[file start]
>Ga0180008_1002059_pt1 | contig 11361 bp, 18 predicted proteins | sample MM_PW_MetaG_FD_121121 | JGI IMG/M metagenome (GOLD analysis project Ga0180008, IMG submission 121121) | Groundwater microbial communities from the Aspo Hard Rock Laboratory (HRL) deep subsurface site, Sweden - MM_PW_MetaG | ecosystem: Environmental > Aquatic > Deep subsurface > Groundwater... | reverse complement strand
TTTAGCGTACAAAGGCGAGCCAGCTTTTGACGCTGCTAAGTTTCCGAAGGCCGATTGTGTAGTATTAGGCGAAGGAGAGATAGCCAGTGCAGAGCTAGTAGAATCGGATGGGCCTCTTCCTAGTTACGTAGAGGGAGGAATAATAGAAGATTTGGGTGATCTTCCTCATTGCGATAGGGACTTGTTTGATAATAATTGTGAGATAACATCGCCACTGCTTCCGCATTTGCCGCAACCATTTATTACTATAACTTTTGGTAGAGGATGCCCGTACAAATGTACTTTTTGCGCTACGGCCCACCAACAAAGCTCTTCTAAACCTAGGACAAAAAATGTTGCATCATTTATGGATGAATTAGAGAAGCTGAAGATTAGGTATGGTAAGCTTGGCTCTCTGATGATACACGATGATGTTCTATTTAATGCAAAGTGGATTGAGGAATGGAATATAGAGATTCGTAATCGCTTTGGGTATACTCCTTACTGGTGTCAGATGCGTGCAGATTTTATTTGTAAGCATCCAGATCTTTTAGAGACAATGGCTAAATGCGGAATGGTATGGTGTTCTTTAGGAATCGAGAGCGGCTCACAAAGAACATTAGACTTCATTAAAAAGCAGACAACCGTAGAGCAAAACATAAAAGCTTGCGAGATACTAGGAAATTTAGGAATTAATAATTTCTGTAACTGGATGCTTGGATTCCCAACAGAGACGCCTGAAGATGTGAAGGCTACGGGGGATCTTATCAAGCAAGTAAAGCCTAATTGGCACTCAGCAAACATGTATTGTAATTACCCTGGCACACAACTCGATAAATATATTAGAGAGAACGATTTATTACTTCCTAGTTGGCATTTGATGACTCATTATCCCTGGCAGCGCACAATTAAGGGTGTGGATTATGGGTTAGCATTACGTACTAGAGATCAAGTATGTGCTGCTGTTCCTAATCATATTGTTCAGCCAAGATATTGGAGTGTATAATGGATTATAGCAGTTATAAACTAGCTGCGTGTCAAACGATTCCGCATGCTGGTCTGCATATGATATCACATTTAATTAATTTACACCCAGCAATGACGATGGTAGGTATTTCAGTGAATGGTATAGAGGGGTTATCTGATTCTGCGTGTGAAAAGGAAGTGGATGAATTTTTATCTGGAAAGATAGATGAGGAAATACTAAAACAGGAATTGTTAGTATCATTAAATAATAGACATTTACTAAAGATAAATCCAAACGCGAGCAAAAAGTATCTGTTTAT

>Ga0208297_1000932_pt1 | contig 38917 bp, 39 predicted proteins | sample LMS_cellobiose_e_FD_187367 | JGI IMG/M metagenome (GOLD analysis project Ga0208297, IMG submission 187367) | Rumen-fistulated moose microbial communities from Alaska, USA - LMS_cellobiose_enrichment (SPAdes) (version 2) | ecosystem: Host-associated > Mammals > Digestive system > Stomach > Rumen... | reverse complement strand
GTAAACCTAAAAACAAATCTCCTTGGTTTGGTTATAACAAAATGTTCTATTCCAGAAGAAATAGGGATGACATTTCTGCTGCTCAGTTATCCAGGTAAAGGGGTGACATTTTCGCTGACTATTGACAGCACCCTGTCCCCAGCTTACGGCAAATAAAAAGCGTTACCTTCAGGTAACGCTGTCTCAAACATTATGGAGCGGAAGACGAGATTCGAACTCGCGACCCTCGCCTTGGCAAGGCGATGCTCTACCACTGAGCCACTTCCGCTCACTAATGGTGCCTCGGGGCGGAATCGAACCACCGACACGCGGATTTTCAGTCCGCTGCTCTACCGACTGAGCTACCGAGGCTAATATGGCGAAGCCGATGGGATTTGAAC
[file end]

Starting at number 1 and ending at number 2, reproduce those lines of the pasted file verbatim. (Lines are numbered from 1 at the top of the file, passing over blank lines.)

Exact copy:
>Ga0180008_1002059_pt1 | contig 11361 bp, 18 predicted proteins | sample MM_PW_MetaG_FD_121121 | JGI IMG/M metagenome (GOLD analysis project Ga0180008, IMG submission 121121) | Groundwater microbial communities from the Aspo Hard Rock Laboratory (HRL) deep subsurface site, Sweden - MM_PW_MetaG | ecosystem: Environmental > Aquatic > Deep subsurface > Groundwater... | reverse complement strand
TTTAGCGTACAAAGGCGAGCCAGCTTTTGACGCTGCTAAGTTTCCGAAGGCCGATTGTGTAGTATTAGGCGAAGGAGAGATAGCCAGTGCAGAGCTAGTAGAATCGGATGGGCCTCTTCCTAGTTACGTAGAGGGAGGAATAATAGAAGATTTGGGTGATCTTCCTCATTGCGATAGGGACTTGTTTGATAATAATTGTGAGATAACATCGCCACTGCTTCCGCATTTGCCGCAACCATTTATTACTATAACTTTTGGTAGAGGATGCCCGTACAAATGTACTTTTTGCGCTACGGCCCACCAACAAAGCTCTTCTAAACCTAGGACAAAAAATGTTGCATCATTTATGGATGAATTAGAGAAGCTGAAGATTAGGTATGGTAAGCTTGGCTCTCTGATGATACACGATGATGTTCTATTTAATGCAAAGTGGATTGAGGAATGGAATATAGAGATTCGTAATCGCTTTGGGTATACTCCTTACTGGTGTCAGATGCGTGCAGATTTTATTTGTAAGCATCCAGATCTTTTAGAGACAATGGCTAAATGCGGAATGGTATGGTGTTCTTTAGGAATCGAGAGCGGCTCACAAAGAACATTAGACTTCATTAAAAAGCAGACAACCGTAGAGCAAAACATAAAAGCTTGCGAGATACTAGGAAATTTAGGAATTAATAATTTCTGTAACTGGATGCTTGGATTCCCAACAGAGACGCCTGAAGATGTGAAGGCTACGGGGGATCTTATCAAGCAAGTAAAGCCTAATTGGCACTCAGCAAACATGTATTGTAATTACCCTGGCACACAACTCGATAAATATATTAGAGAGAACGATTTATTACTTCCTAGTTGGCATTTGATGACTCATTATCCCTGGCAGCGCACAATTAAGGGTGTGGATTATGGGTTAGCATTACGTACTAGAGATCAAGTATGTGCTGCTGTTCCTAATCATATTGTTCAGCCAAGATATTGGAGTGTATAATGGATTATAGCAGTTATAAACTAGCTGCGTGTCAAACGATTCCGCATGCTGGTCTGCATATGATATCACATTTAATTAATTTACACCCAGCAATGACGATGGTAGGTATTTCAGTGAATGGTATAGAGGGGTTATCTGATTCTGCGTGTGAAAAGGAAGTGGATGAATTTTTATCTGGAAAGATAGATGAGGAAATACTAAAACAGGAATTGTTAGTATCATTAAATAATAGACATTTACTAAAGATAAATCCAAACGCGAGCAAAAAGTATCTGTTTAT